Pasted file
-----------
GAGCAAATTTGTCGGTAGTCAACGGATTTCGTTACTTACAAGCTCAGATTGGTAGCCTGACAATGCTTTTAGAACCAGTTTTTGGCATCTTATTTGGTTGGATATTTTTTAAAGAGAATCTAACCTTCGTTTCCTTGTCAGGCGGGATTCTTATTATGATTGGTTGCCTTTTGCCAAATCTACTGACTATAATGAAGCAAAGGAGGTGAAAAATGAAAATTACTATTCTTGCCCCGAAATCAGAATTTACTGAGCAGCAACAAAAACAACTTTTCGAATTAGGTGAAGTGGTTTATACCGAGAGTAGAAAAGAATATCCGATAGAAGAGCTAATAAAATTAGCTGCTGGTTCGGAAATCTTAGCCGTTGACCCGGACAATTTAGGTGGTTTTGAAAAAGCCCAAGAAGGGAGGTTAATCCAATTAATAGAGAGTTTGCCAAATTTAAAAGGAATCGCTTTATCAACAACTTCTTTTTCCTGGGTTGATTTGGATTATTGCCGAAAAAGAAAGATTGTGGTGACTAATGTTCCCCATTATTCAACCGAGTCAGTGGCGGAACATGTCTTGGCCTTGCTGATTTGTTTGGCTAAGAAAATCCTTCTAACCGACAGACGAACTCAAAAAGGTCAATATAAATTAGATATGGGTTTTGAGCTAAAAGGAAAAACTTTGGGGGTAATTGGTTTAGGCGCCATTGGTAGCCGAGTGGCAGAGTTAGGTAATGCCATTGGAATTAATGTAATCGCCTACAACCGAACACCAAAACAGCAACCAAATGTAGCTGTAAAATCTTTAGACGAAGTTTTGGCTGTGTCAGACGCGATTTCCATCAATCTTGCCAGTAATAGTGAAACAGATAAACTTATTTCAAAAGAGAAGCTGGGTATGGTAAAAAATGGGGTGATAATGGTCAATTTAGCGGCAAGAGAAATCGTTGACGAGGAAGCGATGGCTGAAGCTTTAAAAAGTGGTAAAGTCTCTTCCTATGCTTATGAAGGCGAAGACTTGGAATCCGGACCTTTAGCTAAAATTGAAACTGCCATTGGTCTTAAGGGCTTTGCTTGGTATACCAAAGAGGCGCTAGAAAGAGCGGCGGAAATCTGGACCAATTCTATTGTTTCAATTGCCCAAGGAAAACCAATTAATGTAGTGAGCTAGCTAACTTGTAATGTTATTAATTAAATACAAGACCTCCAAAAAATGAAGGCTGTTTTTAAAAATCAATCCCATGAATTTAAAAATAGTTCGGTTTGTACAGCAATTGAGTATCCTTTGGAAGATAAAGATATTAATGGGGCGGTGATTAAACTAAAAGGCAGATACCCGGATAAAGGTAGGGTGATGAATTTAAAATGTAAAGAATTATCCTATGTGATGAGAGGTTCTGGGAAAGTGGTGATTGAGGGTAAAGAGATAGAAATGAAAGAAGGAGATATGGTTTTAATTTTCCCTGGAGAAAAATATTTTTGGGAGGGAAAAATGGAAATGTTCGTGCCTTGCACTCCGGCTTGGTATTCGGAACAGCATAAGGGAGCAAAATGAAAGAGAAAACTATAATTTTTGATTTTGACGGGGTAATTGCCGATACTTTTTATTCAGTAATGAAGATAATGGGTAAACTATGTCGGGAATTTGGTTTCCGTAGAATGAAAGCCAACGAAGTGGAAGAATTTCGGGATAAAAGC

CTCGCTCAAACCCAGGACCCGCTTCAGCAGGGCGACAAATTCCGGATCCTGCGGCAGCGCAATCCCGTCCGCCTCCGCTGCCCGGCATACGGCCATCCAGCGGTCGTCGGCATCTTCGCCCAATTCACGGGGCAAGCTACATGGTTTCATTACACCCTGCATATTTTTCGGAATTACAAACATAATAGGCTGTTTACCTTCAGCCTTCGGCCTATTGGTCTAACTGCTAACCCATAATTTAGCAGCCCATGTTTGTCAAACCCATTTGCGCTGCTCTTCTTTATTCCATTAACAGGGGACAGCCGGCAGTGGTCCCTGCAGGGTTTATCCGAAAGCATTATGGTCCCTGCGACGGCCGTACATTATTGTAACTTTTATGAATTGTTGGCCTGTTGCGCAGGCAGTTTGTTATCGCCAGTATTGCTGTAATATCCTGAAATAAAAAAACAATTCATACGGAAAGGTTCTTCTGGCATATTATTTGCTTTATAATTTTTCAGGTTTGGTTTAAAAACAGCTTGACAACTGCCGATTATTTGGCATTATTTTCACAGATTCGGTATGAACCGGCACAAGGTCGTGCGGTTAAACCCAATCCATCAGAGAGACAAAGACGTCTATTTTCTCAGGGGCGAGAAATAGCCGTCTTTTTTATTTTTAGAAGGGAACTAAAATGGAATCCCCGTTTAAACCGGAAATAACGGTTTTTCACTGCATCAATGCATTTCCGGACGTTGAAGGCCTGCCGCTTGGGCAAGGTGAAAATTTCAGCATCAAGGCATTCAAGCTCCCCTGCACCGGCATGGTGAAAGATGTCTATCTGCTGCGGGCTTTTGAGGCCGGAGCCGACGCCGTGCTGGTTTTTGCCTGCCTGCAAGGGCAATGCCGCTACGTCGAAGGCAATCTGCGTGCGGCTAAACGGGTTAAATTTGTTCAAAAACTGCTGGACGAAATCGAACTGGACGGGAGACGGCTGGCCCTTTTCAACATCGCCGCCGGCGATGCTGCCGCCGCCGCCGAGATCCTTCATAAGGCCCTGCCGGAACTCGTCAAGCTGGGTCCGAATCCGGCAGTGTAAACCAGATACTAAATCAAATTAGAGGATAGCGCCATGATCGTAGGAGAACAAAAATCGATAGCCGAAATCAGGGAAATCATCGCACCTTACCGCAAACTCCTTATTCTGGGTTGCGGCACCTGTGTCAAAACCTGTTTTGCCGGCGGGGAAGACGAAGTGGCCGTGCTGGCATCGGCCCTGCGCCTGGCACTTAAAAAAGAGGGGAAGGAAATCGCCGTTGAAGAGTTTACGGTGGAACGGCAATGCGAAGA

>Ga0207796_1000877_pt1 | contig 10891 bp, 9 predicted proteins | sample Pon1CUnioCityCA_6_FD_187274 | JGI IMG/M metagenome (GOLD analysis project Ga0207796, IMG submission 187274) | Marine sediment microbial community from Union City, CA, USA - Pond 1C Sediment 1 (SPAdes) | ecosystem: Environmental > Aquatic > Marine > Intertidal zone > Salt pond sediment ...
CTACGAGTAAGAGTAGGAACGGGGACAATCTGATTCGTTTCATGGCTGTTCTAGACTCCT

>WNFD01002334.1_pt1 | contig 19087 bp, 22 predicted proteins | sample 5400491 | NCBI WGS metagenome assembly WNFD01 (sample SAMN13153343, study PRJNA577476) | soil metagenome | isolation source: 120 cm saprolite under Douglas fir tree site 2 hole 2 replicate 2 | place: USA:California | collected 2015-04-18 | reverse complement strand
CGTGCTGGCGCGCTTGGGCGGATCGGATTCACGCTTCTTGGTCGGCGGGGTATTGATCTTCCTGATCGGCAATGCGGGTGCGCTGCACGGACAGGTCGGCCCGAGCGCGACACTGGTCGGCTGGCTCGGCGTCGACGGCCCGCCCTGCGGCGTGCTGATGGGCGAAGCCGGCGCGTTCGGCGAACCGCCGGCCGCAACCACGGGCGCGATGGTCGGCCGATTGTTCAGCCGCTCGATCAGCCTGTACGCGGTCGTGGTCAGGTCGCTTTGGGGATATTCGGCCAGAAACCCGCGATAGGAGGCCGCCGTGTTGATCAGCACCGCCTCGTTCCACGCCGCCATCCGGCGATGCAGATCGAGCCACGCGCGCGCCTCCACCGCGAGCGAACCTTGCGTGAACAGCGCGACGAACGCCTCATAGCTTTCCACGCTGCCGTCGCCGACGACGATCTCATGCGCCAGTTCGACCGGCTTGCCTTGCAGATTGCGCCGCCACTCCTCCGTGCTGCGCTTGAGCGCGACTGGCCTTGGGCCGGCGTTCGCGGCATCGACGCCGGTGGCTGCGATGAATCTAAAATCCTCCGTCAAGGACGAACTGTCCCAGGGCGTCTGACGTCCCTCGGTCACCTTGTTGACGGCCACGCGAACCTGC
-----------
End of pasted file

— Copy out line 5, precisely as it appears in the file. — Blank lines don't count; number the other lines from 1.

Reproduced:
>WNFD01002334.1_pt1 | contig 19087 bp, 22 predicted proteins | sample 5400491 | NCBI WGS metagenome assembly WNFD01 (sample SAMN13153343, study PRJNA577476) | soil metagenome | isolation source: 120 cm saprolite under Douglas fir tree site 2 hole 2 replicate 2 | place: USA:California | collected 2015-04-18 | reverse complement strand